Somme 1916, Success and Failure on the First Day of the Battle of the Somme

B2313

The Battle of the Somme in 1916 has been the subject of much controversy. In part, this stems from the way in which it has been viewed. This book is well researched and views the battle through the prism of the first day. The author argues the case on this basis and the reader can see exactly how the review has been framed.Commended.

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NAME: Somme 1916, Success and Failure on the First Day of the Battle of the Somme
FILE: R2313
AUTHOR: Paul Kendall
PUBLISHER: Pen & Sword
BINDING: hard back
PAGES: 442
PRICE: £30.00
GENRE: Non Fiction
SUBJECT: World War One, First World War, WWI, The Great War, 1916, 1914-1918, land forces, trenches, war at sea, 2nd Battle of the Somme, First Day
ISBN: 978-1-84832-905-8
IMAGE: B2313.jpg
BUYNOW:
LINKS: http://tinyurl.com/hh3jkxh
DESCRIPTION: The Battle of the Somme in 1916 has been the subject of much controversy. In part, this stems from the way in which it has been viewed. This book is well researched and views the battle through the prism of the first day. The author argues the case on this basis and the reader can see exactly how the review has been framed. Commended.

There are maps in the body of the book and images in a photoplate section, but this is primarily a monograph that provides considerable detail about the first day of the battle.

The 2nd Somme shares, with most of the actions on the Western Front, a highly critical coverage of the conduct of war in the trenches. Most battles stretched on for days or months and the casualty rates were appalling. At the time, the commanders were desperately seeking a way of breaking the static warfare that was so costly. They were also learning because no army had ever fought this kind of intensive warfare where the machine gun and barbed wire dominated frontal assaults. After the end of WWI it became fashionable to treat the generals with contempt and argue that all war was futile. The result of that is that many histories of the war and its battles are seriously biased and ignore many of the important aspects of the fight.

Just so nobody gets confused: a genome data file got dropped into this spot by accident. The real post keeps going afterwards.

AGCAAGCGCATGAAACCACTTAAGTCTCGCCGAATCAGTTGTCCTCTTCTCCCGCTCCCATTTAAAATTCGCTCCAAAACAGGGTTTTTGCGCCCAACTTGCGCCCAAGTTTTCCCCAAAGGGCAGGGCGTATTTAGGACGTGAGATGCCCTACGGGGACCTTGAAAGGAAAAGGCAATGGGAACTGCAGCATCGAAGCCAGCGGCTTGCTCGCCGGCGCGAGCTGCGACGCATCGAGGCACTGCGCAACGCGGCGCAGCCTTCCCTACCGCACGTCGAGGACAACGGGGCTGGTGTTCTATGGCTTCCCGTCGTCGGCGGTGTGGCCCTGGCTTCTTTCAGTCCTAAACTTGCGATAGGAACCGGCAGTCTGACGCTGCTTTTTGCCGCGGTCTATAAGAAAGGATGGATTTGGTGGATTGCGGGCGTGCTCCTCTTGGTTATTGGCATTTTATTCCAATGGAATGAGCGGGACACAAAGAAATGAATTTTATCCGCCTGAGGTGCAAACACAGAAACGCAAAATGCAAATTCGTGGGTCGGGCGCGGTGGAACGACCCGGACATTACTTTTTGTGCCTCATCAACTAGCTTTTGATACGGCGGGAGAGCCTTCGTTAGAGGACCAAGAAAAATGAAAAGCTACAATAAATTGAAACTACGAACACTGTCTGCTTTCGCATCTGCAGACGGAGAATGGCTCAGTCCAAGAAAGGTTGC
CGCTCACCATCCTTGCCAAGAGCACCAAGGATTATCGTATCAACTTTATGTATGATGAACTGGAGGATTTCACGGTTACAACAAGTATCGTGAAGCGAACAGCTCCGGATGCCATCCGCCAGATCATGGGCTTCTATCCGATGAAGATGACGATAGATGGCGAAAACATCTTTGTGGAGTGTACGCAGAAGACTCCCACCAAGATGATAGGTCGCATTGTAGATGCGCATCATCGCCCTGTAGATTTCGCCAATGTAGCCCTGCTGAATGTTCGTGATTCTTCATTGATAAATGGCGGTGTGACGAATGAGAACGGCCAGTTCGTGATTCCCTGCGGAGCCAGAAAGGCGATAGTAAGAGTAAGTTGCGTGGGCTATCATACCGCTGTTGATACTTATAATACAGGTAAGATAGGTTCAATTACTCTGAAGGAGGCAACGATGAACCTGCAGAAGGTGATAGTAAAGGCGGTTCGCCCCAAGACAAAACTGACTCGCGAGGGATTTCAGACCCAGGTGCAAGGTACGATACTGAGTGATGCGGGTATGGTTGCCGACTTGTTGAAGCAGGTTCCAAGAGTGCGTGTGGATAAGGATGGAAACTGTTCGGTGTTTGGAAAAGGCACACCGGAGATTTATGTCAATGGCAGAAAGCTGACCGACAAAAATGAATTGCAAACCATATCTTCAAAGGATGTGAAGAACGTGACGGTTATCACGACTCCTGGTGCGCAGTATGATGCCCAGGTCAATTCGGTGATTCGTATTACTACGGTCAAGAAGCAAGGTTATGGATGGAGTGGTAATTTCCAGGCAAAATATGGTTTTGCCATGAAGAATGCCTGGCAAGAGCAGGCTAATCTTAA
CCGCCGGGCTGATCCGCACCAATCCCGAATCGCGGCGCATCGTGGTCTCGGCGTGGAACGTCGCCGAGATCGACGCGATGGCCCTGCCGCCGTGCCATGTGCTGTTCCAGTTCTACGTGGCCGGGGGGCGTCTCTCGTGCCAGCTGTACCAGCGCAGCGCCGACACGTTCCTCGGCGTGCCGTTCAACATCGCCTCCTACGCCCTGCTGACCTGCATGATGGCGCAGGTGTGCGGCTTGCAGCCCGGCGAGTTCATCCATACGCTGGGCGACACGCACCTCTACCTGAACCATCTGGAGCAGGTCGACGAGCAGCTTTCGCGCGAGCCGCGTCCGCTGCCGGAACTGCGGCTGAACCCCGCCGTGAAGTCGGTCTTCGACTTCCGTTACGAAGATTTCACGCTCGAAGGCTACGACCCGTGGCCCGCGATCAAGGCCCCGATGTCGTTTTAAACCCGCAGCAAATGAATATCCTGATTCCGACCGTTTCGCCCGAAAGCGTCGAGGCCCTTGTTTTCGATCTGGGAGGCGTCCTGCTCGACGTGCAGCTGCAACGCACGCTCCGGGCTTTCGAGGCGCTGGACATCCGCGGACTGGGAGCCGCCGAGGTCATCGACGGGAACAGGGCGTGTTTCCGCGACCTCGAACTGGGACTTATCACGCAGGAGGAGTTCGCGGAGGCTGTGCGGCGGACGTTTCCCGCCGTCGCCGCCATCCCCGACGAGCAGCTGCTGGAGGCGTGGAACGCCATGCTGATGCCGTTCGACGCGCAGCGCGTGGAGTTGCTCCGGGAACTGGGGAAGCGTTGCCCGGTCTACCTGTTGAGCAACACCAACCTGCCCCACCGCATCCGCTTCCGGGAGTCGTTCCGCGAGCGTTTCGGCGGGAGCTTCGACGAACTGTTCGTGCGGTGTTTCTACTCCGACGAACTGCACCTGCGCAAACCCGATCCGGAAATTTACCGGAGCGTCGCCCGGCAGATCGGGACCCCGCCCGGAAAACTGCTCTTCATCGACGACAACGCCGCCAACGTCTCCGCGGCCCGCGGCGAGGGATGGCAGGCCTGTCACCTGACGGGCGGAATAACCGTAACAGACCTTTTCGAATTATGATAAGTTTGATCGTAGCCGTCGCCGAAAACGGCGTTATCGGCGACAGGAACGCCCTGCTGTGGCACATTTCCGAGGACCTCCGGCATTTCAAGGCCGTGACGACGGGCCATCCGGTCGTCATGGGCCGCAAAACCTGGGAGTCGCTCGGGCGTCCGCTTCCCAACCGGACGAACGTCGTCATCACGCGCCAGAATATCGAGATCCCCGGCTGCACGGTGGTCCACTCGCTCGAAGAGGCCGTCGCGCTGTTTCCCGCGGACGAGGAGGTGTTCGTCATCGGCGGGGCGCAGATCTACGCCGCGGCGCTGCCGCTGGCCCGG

The Germans started with the belief that they were the Master Race and the only people who could rule a united Europe. From that point they believed that they could fight a lightning war of rapid movement, by ignoring Belgian neutrality to launch their attack. The ferocious fighting withdrawal of the tiny BEF came as a nasty surprise to yet another despot with ambitions beyond his ability. This rearguard action not only slowed down the German advance, but it led to a vulnerability opening in the German armies. A brilliant Anglo-French counter attack further blunted the German advance and then threw the Germans back towards their border. The BEF was just too tired and short of resources to complete the ejection of the Germans, who then dug in and created the environment that was to lead to the Western Front becoming a static trench-based war.

Generals had not before experienced the use of barbed wire and machine guns to protect a trench that could only be assaulted frontally. However, the Allies had no option but to attempt to break the German lines and maintain their own trench lines. Eventually, mining and tanks proved to be an answer, but that was only after a series of major battles where infantry tried to storm the opposing trench lines, suffering terrible casualties for little or no gain. Had there been an alternative, generals would not have persisted with frontal assaults.

Many historians have taken the full length of the battle from the first attacks. A few have taken a longer period and the 2nd Battle of the Somme rolled out over the best part of a year. This book argues that the first day decided the outcome. Many will agree with that premise, but it can also be argued that the battle was decided long before the troops went over the tops of their trenches. The reader must decide, but the author has argued his position logically and provided considerable detail in support.

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